‘Burning Sands’ Sheds Light On Fraternity HazingBy Mark Spencer, UniversityHerald Reporter
"Burning Sands," Netflix's new fictionalized film that delves into the fraternity pledge process of a historically black college. It brings to focus the challenges five pledges faced in their last week of their pledge process while they are hazed by initiated members a fictional fraternity.
The pledges go through what is termed as hell week, wherein the lead character Zurich, played by Trevor Jackson, is torn between honoring the tradition of a code of silence or whether to speak out against the physical and mental abuses that pass during the pledge process.
Gerard McMurray, "Burning Sands" director and co-writer draw from his own experiences in pledging Omega Psi Phi at Howard University. He wanted to show what it was like attending a historically black college or university (HBCU).
McMurray hopes that by showing "Burning Sands," it might generate talks regarding the Black Greek community, particularly the 'Divine 9,' Ebony reported. He knew that the underground process of pledging with a black fraternity is going to rouse up reactions; accordingly, he is ready for the criticism and is willing to lead talks about keeping Black Greek organizations alive.
Talks indeed started just as soon as the trailer for "Burning Sands" was dropped. Many have taken issue with McMurray's presentation of the seemingly outlawed practice many fraternities and sororities still engage in today.
Though the nine Black Greek Letter Organizations (BGLOs) in the NPHC outlawed pledging back in 1990, McMurray's film aims to shed light that the practice of hazing is still prevalent on campuses across the nation. NPHC stated that its member organizations do not condone, support or encourage the production of movies, literature or social media that promotes hazing.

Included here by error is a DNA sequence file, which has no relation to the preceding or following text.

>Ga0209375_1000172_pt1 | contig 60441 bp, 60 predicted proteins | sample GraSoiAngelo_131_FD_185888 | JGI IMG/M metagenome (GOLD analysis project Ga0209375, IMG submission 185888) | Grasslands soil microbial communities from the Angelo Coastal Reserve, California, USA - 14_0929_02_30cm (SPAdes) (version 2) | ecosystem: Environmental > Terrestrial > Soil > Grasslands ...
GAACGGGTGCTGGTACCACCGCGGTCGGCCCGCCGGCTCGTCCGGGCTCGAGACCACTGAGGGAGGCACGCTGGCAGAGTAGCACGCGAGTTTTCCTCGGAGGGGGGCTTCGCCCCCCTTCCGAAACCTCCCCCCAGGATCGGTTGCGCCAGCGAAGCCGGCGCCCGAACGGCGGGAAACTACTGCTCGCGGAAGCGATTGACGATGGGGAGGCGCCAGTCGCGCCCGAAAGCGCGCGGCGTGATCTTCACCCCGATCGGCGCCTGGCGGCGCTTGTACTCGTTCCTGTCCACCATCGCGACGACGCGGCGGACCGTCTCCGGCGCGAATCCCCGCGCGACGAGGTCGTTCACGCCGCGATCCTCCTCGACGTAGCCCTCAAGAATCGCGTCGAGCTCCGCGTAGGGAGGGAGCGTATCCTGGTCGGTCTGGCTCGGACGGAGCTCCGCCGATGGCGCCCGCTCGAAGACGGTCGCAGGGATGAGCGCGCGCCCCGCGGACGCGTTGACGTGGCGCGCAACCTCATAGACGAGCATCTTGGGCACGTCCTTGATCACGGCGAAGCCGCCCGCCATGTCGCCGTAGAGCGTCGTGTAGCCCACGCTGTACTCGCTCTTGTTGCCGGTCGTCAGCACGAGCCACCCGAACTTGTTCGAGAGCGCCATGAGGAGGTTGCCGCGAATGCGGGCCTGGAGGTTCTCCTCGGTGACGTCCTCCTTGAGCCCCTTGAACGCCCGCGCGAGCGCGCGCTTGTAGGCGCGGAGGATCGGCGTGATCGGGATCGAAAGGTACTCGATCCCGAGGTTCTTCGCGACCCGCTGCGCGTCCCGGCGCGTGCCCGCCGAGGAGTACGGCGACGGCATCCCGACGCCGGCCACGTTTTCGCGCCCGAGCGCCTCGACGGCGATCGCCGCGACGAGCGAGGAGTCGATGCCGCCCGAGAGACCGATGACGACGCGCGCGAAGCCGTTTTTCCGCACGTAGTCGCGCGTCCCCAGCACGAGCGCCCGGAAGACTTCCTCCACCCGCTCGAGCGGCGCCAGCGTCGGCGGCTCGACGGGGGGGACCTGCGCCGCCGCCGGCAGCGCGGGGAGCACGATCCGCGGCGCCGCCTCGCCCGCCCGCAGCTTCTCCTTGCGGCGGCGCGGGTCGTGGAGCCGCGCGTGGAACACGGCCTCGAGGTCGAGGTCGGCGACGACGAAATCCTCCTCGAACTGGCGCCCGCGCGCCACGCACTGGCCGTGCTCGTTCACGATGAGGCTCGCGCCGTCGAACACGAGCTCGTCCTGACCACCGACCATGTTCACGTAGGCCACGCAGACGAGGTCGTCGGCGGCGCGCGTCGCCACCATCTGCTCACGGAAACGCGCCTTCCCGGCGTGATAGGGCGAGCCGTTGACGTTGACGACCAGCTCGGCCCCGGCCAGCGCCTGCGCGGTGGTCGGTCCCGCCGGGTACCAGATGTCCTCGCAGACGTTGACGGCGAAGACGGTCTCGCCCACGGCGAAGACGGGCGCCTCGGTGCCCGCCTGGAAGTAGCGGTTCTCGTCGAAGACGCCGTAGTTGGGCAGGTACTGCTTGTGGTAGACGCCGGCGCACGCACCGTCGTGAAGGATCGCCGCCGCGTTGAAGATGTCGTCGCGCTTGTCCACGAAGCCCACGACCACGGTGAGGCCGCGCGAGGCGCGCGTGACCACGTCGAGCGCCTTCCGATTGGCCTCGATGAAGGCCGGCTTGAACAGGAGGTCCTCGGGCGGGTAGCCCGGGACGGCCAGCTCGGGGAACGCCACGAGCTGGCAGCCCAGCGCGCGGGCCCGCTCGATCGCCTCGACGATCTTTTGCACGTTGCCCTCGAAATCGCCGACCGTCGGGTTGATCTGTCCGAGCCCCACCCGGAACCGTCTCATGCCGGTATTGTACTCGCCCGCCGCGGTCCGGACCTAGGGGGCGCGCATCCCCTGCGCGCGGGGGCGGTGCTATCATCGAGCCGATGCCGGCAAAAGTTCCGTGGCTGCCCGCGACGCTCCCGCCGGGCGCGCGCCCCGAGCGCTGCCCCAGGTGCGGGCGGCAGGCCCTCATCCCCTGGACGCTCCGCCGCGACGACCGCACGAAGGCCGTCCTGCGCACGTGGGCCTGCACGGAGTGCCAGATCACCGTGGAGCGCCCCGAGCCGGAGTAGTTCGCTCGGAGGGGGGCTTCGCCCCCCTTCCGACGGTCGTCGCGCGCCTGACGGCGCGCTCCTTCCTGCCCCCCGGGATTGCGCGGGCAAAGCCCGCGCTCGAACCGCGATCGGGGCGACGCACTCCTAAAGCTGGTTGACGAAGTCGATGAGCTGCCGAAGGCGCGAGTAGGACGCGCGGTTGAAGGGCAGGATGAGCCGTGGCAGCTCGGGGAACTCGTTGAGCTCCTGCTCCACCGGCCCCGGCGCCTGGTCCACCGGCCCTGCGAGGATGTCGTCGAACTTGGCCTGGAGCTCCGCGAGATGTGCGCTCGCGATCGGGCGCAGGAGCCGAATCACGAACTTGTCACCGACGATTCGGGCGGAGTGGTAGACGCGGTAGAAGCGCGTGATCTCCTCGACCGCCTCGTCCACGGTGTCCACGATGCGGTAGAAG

Notwithstanding NPHC's statement, hazing still persists, not only in Black Greek organizations. There are recorded incidents that sometimes turned out deadly. In 2010, Phi Beta Sigma was disbanded due to the death of a pledge in a hazing incident involving extraneous workout, according to Dallas News.
A 2011 incident at Florida's A&M University inspired McMurray to write "Burning Sands." Curiously, it does not involve a fraternity but the university's marching band. A hazing ritual caused the death of a student. The police called it hazing. State law called it a felony. The marching band called it Crossing Bus C. Touch the back wall and it is over, Tampa Bay Times reported.
Although "Burning Sands" caused a stir in the NPHC community, McMurray hopes that it starts meaningful dialogue pertaining to underground hazing in BGLO's as well as other organizations on college campuses.